Jay Bouwmeester remains hospitalized after experiencing a cardiac episode on the St. Louis Blues bench during the first period of their game against the Anaheim Ducks at Honda Center on Tuesday.
"Jay Bouwmeester is doing very well at the UCI Irvine Medical Center in Anaheim," Blues general manager Doug Armstrong said in Las Vegas on Wednesday. "Jay is currently undergoing a battery of tests to determine the how and why of what happened last night, but things are looking positive."
The game was stopped with 7:50 remaining in the first period when Bouwmeester became unresponsive on the bench. Armstrong said medical personnel used a defibrillator to revive him. Bouwmeester regained consciousness immediately and was taken directly to UCI Irvine Medical Center for treatment.
The game was postponed by the NHL and will be rescheduled.
"We would like to thank (head athletic trainer) Ray Barile and his staff, plus the Ducks medical staff, including both the trainers and the physicians, for their quick response," Armstrong said. "There's never a good time for something like this to take place, but there could not have been a better location than the Honda Center. Thanks to everyone at Honda Center for their life-saving efforts.
"It's a testament to the NHLPA and the NHL that make sure the teams do all the proper work behind the scenes to have the people in the right spots to help the guys if anything happens."
St. Louis captain Alex Pietrangelo and his father visited with Bouwmeester at the hospital Tuesday. The Blues players have their fathers with them during the road trip.
"Last night after the game me and my dad went over to see Dan (Bouwmeester's father) and Jay, with Ray," Pietrangelo said. "It was important for me just to see and for everyone else to see him. We FaceTimed (with teammates), [Jay] had an opportunity to see everybody, everybody sent him their wishes. Not going to speak for everybody, but it made everybody feel better knowing he was in good hands. He was in good spirits with us. Typical Jay, so I think it certainly made us all feel a lot better today knowing we had a chance to talk to him."
The Blues stayed overnight in California and traveled to Las Vegas on Wednesday, where they'll play the Vegas Golden Knights on Thursday (10 p.m. ET; ESPN+, ATTSN-RM, FS-MW, NHL.TV). Pietrangelo said the players didn't want to leave until they knew Bouwmeester was being cared for.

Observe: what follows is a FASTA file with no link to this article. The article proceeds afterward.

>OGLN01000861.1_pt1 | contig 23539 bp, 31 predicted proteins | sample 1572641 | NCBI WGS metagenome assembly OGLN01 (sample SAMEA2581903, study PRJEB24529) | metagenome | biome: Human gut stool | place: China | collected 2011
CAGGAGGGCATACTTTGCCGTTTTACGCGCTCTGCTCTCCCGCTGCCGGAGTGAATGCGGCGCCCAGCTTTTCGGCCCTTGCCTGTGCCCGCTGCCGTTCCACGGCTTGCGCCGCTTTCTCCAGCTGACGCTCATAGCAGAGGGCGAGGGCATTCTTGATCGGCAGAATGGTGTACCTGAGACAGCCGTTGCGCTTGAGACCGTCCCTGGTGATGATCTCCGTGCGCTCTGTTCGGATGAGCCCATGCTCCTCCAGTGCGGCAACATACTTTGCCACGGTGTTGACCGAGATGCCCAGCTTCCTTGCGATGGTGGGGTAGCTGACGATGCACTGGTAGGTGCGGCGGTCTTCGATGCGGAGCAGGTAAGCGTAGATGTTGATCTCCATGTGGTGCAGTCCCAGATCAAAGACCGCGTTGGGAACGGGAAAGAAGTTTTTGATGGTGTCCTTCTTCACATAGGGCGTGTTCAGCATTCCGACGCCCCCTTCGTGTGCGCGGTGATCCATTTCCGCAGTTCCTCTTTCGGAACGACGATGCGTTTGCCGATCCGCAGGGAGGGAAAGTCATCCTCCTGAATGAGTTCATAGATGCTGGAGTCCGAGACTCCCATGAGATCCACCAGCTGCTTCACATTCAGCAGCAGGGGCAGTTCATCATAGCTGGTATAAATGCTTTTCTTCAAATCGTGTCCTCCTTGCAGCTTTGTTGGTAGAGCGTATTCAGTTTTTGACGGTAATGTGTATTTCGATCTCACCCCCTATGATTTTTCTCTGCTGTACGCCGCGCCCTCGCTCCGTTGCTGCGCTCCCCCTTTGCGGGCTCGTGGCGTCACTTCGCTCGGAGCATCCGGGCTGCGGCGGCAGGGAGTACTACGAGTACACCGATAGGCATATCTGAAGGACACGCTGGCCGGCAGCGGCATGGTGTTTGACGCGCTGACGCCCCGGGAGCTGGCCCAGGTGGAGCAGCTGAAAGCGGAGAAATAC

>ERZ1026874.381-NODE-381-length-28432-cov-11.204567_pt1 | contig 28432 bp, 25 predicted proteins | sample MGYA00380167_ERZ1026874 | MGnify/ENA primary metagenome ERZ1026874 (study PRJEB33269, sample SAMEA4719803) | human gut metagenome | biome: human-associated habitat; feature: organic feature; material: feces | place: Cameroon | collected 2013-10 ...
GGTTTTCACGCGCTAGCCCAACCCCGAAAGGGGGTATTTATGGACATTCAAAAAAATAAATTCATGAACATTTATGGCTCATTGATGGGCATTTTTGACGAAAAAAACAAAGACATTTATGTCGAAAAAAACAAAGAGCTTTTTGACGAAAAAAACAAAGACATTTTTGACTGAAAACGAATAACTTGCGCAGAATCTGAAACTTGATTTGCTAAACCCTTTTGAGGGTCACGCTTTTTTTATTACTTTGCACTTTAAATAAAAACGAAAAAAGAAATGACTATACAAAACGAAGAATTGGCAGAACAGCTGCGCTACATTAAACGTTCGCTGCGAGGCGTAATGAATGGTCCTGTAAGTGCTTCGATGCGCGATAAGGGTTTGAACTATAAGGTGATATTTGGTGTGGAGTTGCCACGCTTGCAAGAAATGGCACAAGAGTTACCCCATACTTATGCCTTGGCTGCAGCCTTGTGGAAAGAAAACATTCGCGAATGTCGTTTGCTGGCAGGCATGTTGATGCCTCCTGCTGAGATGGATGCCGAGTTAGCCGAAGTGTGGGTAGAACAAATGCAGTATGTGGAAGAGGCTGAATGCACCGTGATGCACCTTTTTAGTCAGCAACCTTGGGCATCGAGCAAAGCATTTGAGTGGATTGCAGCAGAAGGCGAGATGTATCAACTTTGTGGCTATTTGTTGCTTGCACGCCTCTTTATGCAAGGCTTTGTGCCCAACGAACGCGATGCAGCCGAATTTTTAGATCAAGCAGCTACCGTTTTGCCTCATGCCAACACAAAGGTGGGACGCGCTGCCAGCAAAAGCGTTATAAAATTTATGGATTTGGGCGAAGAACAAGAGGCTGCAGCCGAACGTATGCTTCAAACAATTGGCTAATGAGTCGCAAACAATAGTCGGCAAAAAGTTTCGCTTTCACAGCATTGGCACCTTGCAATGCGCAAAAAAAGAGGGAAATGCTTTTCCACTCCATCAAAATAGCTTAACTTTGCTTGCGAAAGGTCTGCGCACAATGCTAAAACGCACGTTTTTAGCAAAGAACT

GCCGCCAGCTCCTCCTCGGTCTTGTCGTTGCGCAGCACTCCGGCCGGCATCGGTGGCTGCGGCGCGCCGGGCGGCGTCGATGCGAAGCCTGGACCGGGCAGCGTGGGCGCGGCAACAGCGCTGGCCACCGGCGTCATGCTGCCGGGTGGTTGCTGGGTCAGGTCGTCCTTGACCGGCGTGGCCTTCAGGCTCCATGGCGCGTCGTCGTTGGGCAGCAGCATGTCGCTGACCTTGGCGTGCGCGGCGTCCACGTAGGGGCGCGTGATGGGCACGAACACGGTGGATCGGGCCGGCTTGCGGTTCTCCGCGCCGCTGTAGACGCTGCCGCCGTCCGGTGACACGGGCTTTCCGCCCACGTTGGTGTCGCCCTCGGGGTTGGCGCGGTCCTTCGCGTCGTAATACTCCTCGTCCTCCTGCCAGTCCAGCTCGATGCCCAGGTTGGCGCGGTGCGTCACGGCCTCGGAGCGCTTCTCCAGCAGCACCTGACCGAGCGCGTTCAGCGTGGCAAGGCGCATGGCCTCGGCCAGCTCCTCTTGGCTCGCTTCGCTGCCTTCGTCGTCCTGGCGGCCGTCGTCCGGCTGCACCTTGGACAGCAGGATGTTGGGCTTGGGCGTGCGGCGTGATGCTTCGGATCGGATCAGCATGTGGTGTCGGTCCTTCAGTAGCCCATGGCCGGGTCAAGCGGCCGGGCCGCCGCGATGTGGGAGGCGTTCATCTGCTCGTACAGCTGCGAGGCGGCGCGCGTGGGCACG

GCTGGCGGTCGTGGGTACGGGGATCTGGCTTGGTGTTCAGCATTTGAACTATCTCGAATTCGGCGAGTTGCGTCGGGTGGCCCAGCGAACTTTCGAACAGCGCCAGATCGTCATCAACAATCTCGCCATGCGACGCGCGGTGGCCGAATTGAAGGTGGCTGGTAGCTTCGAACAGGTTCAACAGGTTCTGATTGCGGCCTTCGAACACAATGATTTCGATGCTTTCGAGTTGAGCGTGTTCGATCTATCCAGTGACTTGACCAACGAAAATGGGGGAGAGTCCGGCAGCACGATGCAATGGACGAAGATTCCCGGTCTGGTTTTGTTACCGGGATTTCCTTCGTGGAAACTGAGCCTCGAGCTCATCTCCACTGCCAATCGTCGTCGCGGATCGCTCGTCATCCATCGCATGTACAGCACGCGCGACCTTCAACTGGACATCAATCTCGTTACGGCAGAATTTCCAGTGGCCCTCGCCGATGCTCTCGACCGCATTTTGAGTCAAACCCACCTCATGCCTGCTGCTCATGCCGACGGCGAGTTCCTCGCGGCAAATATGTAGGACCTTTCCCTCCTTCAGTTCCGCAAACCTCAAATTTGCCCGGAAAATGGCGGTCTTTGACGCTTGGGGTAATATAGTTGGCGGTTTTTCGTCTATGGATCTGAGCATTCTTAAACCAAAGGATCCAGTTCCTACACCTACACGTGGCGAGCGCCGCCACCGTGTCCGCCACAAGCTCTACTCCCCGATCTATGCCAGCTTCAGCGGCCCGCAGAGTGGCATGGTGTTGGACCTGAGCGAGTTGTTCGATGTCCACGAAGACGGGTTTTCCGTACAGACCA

"It's going to be difficult (to play Thursday), but we talked to Jay and he's in good spirits," Pietrangelo said. "When you see how he's doing it certainly makes us feel a lot better. … We stayed last night, didn't feel comfortable leaving with not knowing how he's doing. But he's got his dad there, Devon (his wife) is home, our wives are reaching out. [Forward Alexander Steen's] wife went by last night. It's how our group is. We're taking care of each other. Jay Bo is being Jay Bo, so I think it makes everyone feel a lot better."
Bouwmeester was playing his 1,241st NHL game; he has played eight seasons for St. Louis and won the Stanley Cup for the first time last season. The 36-year-old has nine points (one goals, eight assists) in 56 games this season, and 424 points (88 goals, 336 assists) for the Blues, Florida Panthers and Calgary Flames since the Panthers selected him with the No. 3 pick in the 2002 NHL Draft.
"Our worst-conditioned athlete is a great athlete, and Jay is at the top of his profession as far as training and taking care of himself," Armstrong said. "It crystalizes how quickly things can change."
Armstrong said he talked to Golden Knights president of hockey operations George McPhee, who arranged for support counselors to be available to Blues players and staff when they arrived in Las Vegas. Armstrong also said he spoke with Dallas Stars general manager Jim Nill, who had a similar experience when Stars forward Rich Peverley collapsed on the bench during a game March 10, 2014.
Pietrangelo said a number of Ducks players also visited with the Blues after the game.
"The NHL community comes together quickly in something like this," Armstrong said. "It makes us, speaking for myself, the coaches, the players and trainers, feel that we're part of a very special fraternity."